6.2/10
248
6 user 2 critic

Alice at the Palace (1982)

Young Alice falls down a rabbit hole and meets a variety of fantastic creatures.

Director:

Emile Ardolino

Writers:

Lewis Carroll (novels), Elizabeth Swados
Reviews
Won 1 Primetime Emmy. Another 2 nominations. See more awards »

Photos

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Cast

Complete credited cast:
Meryl Streep ... Alice
Betty Aberlin ... Alice's Sister
Debbie Allen ... Red Queen
Stuart Baker-Bergen Stuart Baker-Bergen
Richard Cox ... Mad Hatter
Sheila Dabney Sheila Dabney
Rodney Hudson Rodney Hudson ... Cheshire Cat / Unicorn
Michael Jeter ... Caterpiller / Dormouse
Charles Lanyer Charles Lanyer ... Lion
Mark Linn-Baker ... March Hare
Kathy Morath Kathy Morath ... (as Kathryn Morath)
Deborah Rush ... Alice's Mother
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Storyline

Young Alice falls down a rabbit hole and meets a variety of fantastic creatures.

Plot Summary | Add Synopsis


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Details

Country:

USA

Language:

English

Release Date:

16 January 1982 (USA) See more »

Also Known As:

Alicia en el Palace See more »

Company Credits

Show more on IMDbPro »

Technical Specs

Runtime:

Sound Mix:

Mono

Color:

Color

Aspect Ratio:

1.33 : 1
See full technical specs »
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Did You Know?

Connections

Version of Alice in Wonderland (1951) See more »

Soundtracks

Drink Me, Goodbye Feet
Performed by Meryl Streep
See more »

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User Reviews

 
Michael Jeter Was Not the Caterpillar (Or the Caterpill*insert 'e' here*r)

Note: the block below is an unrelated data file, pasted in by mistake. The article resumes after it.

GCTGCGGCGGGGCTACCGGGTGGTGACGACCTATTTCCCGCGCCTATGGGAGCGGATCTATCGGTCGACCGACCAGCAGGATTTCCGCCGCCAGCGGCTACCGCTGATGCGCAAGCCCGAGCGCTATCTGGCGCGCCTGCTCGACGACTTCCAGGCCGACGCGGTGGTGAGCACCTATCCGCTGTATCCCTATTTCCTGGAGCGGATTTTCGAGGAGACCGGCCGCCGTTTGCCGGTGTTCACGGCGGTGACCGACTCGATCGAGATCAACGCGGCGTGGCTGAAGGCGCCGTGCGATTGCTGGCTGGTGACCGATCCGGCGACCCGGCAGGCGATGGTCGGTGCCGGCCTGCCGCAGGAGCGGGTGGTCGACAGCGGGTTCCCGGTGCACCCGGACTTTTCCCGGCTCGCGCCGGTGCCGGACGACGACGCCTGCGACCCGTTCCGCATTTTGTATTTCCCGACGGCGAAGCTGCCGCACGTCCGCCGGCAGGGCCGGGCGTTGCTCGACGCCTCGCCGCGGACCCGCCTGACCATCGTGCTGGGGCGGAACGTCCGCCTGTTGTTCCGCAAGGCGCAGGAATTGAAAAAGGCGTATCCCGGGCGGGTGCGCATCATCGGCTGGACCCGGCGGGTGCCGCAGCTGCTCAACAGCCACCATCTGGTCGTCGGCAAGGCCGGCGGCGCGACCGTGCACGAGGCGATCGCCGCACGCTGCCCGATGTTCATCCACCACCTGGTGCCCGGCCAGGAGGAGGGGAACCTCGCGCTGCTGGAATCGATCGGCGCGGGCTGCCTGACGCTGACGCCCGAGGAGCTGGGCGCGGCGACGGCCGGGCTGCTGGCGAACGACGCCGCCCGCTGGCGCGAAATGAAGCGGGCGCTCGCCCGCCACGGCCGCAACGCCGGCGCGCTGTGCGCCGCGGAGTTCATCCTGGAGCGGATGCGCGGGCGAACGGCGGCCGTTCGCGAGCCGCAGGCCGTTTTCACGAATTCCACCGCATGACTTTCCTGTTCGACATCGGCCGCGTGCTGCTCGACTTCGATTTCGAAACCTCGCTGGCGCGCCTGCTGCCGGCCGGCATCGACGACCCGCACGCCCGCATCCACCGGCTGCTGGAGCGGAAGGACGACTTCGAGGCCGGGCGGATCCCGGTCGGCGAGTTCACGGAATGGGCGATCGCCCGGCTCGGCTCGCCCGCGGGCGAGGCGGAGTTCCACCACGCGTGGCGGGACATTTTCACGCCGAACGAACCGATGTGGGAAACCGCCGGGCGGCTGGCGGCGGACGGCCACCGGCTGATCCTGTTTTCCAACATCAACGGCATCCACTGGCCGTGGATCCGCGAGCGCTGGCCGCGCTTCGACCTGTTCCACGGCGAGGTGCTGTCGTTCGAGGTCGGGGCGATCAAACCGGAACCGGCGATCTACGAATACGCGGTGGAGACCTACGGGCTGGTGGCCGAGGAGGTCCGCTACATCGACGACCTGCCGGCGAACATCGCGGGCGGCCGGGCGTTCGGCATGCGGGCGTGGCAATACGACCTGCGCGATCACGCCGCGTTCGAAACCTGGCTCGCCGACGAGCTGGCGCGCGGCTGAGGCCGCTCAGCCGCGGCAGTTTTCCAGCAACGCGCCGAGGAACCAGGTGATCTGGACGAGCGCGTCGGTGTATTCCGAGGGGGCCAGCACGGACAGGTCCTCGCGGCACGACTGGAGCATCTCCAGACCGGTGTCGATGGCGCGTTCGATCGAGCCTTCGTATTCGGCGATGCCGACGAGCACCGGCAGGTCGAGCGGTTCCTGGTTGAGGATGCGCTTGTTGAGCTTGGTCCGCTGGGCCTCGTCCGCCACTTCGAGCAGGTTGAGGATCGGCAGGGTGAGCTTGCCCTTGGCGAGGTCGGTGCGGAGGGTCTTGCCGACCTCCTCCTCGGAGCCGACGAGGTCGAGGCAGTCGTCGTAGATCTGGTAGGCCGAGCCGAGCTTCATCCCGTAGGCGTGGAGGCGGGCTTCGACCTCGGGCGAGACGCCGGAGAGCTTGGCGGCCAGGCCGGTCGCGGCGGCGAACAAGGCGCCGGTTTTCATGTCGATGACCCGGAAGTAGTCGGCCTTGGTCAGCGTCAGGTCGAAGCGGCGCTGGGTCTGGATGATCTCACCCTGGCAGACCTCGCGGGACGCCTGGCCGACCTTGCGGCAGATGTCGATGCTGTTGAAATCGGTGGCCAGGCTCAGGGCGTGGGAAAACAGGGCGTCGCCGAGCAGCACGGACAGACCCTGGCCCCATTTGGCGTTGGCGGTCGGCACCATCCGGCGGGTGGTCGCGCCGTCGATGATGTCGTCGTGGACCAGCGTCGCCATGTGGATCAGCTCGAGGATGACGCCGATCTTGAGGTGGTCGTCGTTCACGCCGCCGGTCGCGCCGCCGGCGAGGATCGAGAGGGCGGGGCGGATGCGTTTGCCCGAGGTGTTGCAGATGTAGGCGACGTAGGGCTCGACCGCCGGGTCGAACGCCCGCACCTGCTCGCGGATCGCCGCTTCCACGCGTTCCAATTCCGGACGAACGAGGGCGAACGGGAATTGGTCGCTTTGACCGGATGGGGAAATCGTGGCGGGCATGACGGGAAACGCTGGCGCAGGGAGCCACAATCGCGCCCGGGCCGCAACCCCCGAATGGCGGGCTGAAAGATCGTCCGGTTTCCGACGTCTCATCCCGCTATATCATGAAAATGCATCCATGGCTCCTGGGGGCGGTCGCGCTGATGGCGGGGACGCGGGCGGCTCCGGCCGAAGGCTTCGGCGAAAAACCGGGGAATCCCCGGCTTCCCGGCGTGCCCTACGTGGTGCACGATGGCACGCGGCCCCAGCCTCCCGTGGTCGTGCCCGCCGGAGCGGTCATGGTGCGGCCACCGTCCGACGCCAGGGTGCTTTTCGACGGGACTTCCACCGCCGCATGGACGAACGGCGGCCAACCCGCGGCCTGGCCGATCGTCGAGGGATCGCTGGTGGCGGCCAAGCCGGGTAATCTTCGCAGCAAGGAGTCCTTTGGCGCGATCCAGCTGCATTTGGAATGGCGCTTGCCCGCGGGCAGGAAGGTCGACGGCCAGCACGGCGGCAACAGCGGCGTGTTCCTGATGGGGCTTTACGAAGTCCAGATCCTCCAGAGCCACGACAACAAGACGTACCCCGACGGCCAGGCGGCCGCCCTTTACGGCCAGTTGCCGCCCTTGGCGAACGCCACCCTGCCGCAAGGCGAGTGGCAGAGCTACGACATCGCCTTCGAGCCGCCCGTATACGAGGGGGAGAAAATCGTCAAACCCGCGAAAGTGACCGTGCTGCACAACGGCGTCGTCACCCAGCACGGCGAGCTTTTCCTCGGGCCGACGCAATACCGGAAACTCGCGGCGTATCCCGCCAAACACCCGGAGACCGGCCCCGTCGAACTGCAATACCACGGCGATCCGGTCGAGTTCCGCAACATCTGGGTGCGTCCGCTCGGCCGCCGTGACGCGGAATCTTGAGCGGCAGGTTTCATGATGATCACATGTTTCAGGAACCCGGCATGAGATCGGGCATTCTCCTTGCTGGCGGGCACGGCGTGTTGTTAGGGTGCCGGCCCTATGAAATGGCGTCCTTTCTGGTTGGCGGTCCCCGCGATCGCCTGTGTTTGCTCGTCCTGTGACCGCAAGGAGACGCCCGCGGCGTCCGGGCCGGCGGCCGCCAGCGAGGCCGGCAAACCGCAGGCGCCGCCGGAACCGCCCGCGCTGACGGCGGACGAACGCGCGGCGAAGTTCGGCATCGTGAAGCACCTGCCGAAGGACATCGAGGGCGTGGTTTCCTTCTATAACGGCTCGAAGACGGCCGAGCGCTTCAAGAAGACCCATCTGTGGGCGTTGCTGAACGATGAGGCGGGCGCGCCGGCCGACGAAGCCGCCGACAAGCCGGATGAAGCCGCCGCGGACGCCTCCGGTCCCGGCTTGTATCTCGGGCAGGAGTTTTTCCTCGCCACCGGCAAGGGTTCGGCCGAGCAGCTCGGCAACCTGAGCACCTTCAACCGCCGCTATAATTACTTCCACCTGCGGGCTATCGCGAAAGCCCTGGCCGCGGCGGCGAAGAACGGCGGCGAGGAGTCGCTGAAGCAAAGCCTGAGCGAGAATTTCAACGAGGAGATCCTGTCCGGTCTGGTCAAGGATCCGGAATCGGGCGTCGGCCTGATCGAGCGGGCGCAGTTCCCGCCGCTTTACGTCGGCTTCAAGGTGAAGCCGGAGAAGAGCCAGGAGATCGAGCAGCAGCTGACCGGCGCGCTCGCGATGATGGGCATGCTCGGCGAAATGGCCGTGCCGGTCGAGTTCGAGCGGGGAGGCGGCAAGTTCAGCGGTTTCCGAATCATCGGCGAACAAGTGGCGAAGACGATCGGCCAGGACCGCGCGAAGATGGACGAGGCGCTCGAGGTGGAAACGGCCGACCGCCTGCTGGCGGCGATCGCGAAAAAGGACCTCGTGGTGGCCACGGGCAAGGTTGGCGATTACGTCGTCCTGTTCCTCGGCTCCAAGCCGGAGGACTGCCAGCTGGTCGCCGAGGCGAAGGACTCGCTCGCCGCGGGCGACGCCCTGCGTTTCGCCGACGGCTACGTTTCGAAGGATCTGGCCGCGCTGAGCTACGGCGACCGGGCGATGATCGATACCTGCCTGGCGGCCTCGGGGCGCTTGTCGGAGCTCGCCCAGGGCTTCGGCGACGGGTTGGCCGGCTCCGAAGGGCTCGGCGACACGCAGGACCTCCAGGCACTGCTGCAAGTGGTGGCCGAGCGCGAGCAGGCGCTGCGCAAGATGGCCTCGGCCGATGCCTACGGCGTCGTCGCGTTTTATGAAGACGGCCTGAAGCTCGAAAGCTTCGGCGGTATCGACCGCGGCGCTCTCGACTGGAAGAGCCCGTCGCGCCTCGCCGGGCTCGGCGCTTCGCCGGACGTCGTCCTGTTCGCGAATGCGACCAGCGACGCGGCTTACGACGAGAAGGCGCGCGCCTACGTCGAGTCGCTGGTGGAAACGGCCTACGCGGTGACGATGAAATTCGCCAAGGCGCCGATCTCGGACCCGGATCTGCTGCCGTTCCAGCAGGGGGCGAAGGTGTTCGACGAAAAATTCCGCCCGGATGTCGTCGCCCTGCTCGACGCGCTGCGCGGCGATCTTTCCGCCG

21 July 2009 | by justjake2009See all my reviews

Michael Jeter was not the Caterpillar, though he was the Duchess' Baby, the Dormouse and Bill the Lizard. He was an amazing character actor, and his work in "Alice at the Palace" illustrates it.

I remember watching "Palace" when it first aired in 1981. I was 9, and I didn't get it. Now, at the ripe old age of 36, I'm a huge fan. The ensemble is simply top notch, from Meryl Streep and Rodney Hudson to Debbie Allen, Mark Linn-Baker (his Mock Turtle and White Knight are spot on) and Jeter.

Other reviews of this production have been harsh. Most audiences prefer to have the story handed to them ala Disney. In the theatre, audiences are given more credit and expected to "fill in the blanks" with their imagination. That is definitely the case here. The actors, in the same spirit as the 1966 BBC version of "Alice", are not smothered or suffocated beyond recognition by their costumes. Instead they're allowed to use their bodies (wow, what a concept) to morph and melt from one character to the next. The result is breath taking.

Now, here's something a little off topic but nonetheless important to mention. Why is it that, next to Michael Jeter's name in the cast roster, the word "Caterpillar" is misspelled and posted anyway, yet when I attempt to misspell it in the title of this post, the word is automatically spell checked and fixed? That makes no sense, but I suppose it fits with the theme of this film.


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